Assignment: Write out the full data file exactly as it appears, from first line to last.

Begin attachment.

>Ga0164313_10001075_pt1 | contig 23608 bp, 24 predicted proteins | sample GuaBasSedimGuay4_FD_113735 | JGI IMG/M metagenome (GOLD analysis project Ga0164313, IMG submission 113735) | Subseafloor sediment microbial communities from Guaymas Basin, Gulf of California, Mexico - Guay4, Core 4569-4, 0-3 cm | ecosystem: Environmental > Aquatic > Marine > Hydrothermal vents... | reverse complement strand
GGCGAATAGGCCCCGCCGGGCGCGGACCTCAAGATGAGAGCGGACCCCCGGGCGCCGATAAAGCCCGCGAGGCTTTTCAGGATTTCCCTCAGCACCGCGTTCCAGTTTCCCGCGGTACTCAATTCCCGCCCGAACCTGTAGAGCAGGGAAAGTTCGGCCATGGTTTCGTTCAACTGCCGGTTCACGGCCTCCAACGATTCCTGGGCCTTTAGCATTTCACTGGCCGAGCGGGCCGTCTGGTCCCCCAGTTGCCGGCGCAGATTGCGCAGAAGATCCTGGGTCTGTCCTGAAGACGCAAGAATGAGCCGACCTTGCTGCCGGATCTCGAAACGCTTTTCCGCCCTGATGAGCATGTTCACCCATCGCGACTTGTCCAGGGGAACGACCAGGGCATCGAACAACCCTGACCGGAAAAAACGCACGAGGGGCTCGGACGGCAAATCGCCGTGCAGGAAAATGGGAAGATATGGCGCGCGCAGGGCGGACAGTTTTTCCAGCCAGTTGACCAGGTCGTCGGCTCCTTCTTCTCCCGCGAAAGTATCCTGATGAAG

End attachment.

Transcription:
>Ga0164313_10001075_pt1 | contig 23608 bp, 24 predicted proteins | sample GuaBasSedimGuay4_FD_113735 | JGI IMG/M metagenome (GOLD analysis project Ga0164313, IMG submission 113735) | Subseafloor sediment microbial communities from Guaymas Basin, Gulf of California, Mexico - Guay4, Core 4569-4, 0-3 cm | ecosystem: Environmental > Aquatic > Marine > Hydrothermal vents... | reverse complement strand
GGCGAATAGGCCCCGCCGGGCGCGGACCTCAAGATGAGAGCGGACCCCCGGGCGCCGATAAAGCCCGCGAGGCTTTTCAGGATTTCCCTCAGCACCGCGTTCCAGTTTCCCGCGGTACTCAATTCCCGCCCGAACCTGTAGAGCAGGGAAAGTTCGGCCATGGTTTCGTTCAACTGCCGGTTCACGGCCTCCAACGATTCCTGGGCCTTTAGCATTTCACTGGCCGAGCGGGCCGTCTGGTCCCCCAGTTGCCGGCGCAGATTGCGCAGAAGATCCTGGGTCTGTCCTGAAGACGCAAGAATGAGCCGACCTTGCTGCCGGATCTCGAAACGCTTTTCCGCCCTGATGAGCATGTTCACCCATCGCGACTTGTCCAGGGGAACGACCAGGGCATCGAACAACCCTGACCGGAAAAAACGCACGAGGGGCTCGGACGGCAAATCGCCGTGCAGGAAAATGGGAAGATATGGCGCGCGCAGGGCGGACAGTTTTTCCAGCCAGTTGACCAGGTCGTCGGCTCCTTCTTCTCCCGCGAAAGTATCCTGATGAAG